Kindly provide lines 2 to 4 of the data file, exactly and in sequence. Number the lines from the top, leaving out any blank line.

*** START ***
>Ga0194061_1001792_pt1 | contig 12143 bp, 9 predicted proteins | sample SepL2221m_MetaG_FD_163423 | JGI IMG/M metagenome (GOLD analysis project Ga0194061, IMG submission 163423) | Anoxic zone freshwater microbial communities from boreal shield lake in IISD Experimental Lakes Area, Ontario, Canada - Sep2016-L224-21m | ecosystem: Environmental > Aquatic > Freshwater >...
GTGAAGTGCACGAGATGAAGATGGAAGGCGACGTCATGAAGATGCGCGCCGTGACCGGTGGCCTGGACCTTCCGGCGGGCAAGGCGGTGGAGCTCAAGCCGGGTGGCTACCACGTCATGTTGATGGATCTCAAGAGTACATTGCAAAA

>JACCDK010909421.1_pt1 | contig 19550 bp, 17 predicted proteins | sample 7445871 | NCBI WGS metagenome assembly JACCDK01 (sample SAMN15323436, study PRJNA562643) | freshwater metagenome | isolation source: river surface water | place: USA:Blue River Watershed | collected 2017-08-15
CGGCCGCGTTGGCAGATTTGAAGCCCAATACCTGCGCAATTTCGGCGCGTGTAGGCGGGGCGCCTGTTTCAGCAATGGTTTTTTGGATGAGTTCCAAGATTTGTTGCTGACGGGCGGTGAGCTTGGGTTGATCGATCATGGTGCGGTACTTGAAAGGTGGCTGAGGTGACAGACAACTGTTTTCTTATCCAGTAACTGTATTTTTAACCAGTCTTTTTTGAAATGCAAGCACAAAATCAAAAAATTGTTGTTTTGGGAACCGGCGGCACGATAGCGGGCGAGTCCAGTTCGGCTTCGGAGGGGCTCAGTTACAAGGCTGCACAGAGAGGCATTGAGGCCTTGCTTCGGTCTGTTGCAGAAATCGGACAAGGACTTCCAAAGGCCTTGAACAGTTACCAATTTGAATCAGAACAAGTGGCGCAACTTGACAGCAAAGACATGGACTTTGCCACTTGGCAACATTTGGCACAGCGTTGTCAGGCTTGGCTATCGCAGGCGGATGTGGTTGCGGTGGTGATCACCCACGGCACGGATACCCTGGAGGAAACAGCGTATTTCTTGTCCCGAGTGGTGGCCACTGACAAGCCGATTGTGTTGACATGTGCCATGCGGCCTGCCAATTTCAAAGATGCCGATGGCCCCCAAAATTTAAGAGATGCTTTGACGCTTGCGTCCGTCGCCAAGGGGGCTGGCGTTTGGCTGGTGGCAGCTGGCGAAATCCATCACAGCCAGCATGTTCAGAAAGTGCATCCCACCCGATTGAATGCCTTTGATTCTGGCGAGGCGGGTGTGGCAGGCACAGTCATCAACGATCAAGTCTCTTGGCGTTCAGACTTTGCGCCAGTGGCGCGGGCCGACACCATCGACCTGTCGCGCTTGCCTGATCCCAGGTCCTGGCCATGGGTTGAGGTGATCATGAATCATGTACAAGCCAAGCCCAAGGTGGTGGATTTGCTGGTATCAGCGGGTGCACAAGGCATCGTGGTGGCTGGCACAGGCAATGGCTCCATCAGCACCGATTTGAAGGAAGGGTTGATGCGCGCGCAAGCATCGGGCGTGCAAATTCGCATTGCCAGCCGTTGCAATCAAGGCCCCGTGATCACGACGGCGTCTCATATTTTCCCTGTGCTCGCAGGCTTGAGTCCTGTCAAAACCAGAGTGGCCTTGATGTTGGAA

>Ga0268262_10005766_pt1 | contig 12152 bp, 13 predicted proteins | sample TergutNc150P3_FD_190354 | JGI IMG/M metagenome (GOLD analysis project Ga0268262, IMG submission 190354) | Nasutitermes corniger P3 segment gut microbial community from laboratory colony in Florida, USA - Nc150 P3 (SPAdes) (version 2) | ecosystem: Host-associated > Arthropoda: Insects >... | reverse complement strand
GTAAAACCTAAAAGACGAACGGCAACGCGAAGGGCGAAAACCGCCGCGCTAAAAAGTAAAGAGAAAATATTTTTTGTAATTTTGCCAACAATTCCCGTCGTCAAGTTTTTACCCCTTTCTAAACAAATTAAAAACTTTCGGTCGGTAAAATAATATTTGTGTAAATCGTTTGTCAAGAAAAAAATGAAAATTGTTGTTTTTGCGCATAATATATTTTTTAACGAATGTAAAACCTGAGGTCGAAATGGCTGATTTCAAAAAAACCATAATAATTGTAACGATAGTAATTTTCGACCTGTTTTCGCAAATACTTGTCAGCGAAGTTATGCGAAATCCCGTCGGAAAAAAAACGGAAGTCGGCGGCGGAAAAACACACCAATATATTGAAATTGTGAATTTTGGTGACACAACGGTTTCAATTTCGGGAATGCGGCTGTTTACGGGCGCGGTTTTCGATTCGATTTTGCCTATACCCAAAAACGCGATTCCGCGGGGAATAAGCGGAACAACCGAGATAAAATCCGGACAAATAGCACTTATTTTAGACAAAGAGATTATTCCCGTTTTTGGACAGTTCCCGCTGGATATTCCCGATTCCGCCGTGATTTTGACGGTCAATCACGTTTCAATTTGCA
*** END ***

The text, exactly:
GTGAAGTGCACGAGATGAAGATGGAAGGCGACGTCATGAAGATGCGCGCCGTGACCGGTGGCCTGGACCTTCCGGCGGGCAAGGCGGTGGAGCTCAAGCCGGGTGGCTACCACGTCATGTTGATGGATCTCAAGAGTACATTGCAAAA

>JACCDK010909421.1_pt1 | contig 19550 bp, 17 predicted proteins | sample 7445871 | NCBI WGS metagenome assembly JACCDK01 (sample SAMN15323436, study PRJNA562643) | freshwater metagenome | isolation source: river surface water | place: USA:Blue River Watershed | collected 2017-08-15
CGGCCGCGTTGGCAGATTTGAAGCCCAATACCTGCGCAATTTCGGCGCGTGTAGGCGGGGCGCCTGTTTCAGCAATGGTTTTTTGGATGAGTTCCAAGATTTGTTGCTGACGGGCGGTGAGCTTGGGTTGATCGATCATGGTGCGGTACTTGAAAGGTGGCTGAGGTGACAGACAACTGTTTTCTTATCCAGTAACTGTATTTTTAACCAGTCTTTTTTGAAATGCAAGCACAAAATCAAAAAATTGTTGTTTTGGGAACCGGCGGCACGATAGCGGGCGAGTCCAGTTCGGCTTCGGAGGGGCTCAGTTACAAGGCTGCACAGAGAGGCATTGAGGCCTTGCTTCGGTCTGTTGCAGAAATCGGACAAGGACTTCCAAAGGCCTTGAACAGTTACCAATTTGAATCAGAACAAGTGGCGCAACTTGACAGCAAAGACATGGACTTTGCCACTTGGCAACATTTGGCACAGCGTTGTCAGGCTTGGCTATCGCAGGCGGATGTGGTTGCGGTGGTGATCACCCACGGCACGGATACCCTGGAGGAAACAGCGTATTTCTTGTCCCGAGTGGTGGCCACTGACAAGCCGATTGTGTTGACATGTGCCATGCGGCCTGCCAATTTCAAAGATGCCGATGGCCCCCAAAATTTAAGAGATGCTTTGACGCTTGCGTCCGTCGCCAAGGGGGCTGGCGTTTGGCTGGTGGCAGCTGGCGAAATCCATCACAGCCAGCATGTTCAGAAAGTGCATCCCACCCGATTGAATGCCTTTGATTCTGGCGAGGCGGGTGTGGCAGGCACAGTCATCAACGATCAAGTCTCTTGGCGTTCAGACTTTGCGCCAGTGGCGCGGGCCGACACCATCGACCTGTCGCGCTTGCCTGATCCCAGGTCCTGGCCATGGGTTGAGGTGATCATGAATCATGTACAAGCCAAGCCCAAGGTGGTGGATTTGCTGGTATCAGCGGGTGCACAAGGCATCGTGGTGGCTGGCACAGGCAATGGCTCCATCAGCACCGATTTGAAGGAAGGGTTGATGCGCGCGCAAGCATCGGGCGTGCAAATTCGCATTGCCAGCCGTTGCAATCAAGGCCCCGTGATCACGACGGCGTCTCATATTTTCCCTGTGCTCGCAGGCTTGAGTCCTGTCAAAACCAGAGTGGCCTTGATGTTGGAA